SEDONA -- Sedona Fire District (SFD) was dispatched to what seemed to be a routine emergency medical call on the south face of Thunder Mountain Saturday afternoon. But crews soon realized it would not be a routine.
The patient fell from the cliff face and landed in a brush-filled ravine high on the slope. In addition to the difficult location, the man was using an international cell phone making triangulation impossible.
Crews split up and made multiple ascents trying to make voice contact. The patient told crews he fell more than 20 feet and was severely hurt. "I could tell by the pain in his voice, he had significant injuries and was not doing well," said Incident Commander Jayson Coil. "As the incident progressed, I knew his condition was getting worse."
Visual contact with the man was not made until after 5 p.m., three hours into the operation.
Brian Ford was first to arrive and begin treatment. "I could see him about 30 yards below my position, but the terrain was too technical to make direct access. I had to climb back up the mountain and over and scramble down an alternate route and that took 25 minutes," said Ford.
Firefighter Brent Johnson, specially trained in helicopter rescue operations was in the Department of Public Safety helicopter hovering at the face of the mountain. Johnson would rappel from the hovering helicopter down to Ford. Another SFD paramedic was also able to make it to the patient to provide the treatment the injured man needed. It was very difficult to get the helicopter in so close to the mountain. The DPS pilot got so close that the helicopter's rotor blades were literally 10 feet from the ravine walls.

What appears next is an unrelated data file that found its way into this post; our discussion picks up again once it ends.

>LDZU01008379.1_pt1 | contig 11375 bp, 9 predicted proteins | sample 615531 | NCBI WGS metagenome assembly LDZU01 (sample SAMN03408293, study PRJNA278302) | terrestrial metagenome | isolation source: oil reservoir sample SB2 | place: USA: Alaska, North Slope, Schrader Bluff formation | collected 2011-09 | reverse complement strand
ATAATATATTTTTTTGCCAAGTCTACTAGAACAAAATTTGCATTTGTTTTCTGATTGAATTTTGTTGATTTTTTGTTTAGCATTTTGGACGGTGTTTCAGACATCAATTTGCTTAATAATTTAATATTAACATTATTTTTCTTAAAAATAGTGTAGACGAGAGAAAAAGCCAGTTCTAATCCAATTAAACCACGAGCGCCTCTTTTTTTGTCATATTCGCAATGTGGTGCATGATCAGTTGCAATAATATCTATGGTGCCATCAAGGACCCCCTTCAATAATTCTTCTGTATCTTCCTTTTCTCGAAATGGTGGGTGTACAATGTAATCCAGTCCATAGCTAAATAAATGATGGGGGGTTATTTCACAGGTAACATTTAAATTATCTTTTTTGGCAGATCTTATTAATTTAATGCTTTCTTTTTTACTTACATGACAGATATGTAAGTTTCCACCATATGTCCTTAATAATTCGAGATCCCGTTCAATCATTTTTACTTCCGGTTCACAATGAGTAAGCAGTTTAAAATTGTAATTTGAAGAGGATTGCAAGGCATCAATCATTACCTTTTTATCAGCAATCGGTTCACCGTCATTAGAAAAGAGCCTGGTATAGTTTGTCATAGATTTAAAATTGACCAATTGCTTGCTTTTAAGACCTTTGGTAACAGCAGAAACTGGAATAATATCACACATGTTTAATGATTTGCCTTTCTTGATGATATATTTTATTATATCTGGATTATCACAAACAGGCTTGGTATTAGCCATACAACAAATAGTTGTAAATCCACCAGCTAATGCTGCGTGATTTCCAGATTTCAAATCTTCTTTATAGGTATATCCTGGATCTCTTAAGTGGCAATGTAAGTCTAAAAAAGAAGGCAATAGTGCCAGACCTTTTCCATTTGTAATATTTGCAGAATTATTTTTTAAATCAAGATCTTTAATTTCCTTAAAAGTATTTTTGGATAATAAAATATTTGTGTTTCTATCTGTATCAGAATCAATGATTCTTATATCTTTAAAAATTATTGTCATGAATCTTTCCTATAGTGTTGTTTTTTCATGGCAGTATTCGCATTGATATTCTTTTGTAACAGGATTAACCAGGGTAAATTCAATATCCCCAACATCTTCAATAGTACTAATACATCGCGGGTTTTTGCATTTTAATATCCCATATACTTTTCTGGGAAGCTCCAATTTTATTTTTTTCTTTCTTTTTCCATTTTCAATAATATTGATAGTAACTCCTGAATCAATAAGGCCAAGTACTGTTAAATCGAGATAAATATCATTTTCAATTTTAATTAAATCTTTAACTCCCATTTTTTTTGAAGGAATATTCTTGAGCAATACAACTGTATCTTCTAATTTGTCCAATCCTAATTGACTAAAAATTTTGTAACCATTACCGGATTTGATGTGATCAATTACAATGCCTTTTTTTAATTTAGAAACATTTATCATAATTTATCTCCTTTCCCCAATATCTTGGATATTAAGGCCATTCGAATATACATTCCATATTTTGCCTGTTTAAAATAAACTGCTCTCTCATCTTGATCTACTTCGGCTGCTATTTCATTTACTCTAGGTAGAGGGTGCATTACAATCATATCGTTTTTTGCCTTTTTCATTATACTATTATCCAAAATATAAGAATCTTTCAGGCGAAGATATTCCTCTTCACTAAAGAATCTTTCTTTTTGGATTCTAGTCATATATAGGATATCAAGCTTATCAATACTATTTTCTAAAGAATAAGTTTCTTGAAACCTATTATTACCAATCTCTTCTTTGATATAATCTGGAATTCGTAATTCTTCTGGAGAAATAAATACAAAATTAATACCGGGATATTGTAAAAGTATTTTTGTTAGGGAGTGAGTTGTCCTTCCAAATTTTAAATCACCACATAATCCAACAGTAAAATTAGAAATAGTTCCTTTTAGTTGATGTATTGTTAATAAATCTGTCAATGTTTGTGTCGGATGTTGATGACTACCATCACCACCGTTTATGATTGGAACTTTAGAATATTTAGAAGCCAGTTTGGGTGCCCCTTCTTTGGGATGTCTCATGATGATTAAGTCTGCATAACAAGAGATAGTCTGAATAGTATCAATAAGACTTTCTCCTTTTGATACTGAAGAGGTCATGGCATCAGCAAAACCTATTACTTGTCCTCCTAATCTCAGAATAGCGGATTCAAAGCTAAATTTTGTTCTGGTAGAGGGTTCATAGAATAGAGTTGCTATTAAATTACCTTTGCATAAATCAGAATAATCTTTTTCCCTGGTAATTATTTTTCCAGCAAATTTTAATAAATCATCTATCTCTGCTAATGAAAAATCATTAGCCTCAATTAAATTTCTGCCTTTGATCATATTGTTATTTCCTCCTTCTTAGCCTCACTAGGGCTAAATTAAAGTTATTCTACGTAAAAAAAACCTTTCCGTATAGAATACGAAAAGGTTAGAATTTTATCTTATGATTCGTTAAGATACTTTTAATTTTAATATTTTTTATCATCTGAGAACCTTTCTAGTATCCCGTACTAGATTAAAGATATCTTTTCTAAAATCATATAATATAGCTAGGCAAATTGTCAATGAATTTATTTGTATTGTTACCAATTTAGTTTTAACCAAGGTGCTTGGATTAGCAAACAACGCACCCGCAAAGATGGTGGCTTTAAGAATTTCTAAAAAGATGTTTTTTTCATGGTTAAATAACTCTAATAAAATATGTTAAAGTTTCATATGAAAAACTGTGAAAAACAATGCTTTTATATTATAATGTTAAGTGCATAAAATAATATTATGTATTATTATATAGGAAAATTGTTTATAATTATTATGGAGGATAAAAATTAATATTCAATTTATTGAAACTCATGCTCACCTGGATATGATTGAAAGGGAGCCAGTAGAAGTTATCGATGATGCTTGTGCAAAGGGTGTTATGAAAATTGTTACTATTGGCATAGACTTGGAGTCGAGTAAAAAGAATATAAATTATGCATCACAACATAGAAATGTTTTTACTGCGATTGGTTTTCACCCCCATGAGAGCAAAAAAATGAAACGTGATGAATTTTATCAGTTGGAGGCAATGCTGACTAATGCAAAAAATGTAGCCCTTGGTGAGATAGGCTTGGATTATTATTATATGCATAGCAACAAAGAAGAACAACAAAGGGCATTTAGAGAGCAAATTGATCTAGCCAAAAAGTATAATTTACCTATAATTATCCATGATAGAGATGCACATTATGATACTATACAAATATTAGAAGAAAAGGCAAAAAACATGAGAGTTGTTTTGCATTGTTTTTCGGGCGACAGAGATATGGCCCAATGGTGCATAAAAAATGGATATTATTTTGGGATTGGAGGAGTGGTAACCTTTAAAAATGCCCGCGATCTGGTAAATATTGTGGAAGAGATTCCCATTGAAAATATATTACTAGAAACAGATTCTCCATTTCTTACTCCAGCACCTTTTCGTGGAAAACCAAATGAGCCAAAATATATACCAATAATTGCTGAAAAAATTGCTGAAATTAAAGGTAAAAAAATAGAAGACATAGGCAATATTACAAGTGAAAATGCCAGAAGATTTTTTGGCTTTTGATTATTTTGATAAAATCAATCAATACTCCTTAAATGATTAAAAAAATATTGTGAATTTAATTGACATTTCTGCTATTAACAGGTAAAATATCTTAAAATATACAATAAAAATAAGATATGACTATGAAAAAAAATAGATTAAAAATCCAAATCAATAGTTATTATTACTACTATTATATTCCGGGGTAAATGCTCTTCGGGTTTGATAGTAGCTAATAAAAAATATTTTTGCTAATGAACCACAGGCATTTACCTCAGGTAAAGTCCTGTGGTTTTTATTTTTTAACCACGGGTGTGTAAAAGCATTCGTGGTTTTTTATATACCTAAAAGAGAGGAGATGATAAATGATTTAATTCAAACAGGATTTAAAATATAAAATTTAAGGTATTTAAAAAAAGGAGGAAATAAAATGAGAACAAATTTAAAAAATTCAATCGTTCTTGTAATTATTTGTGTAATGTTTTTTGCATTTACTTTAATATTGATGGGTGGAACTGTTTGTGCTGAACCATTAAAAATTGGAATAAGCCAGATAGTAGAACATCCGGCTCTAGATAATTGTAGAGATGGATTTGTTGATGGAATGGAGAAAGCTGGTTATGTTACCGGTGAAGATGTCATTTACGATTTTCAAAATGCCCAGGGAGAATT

By 6:39 p.m., the patient was packaged to be transported in a litter attached to a rope and hauled below the helicopter. "It was amazing to see the helicopter flying through the sky, with a patient and a firefighter dangling 100 feet below," Fire Chief Kris Kazian stated. "I feel blessed to have such a great team serving our community."
At the Sedona airport, the patient was transferred to a medical helicopter to be taken to the trauma team at Flagstaff Medical Center. After collecting their gear, the remaining crews on the mountain made their way down to the trailhead. All SFD personnel were off the mountain by 7:42 p.m.
"Due to the arduous nature of the rescue and extended operation our people ran out of water at one point and we had to send another man up just to provide water. In the space of five hours some of the firefighters traversed the slope multiple times in 100-degree heat until they located the patient. Their hard work paid off. If they had not located him when they did he may have had a much different outcome," Coil said.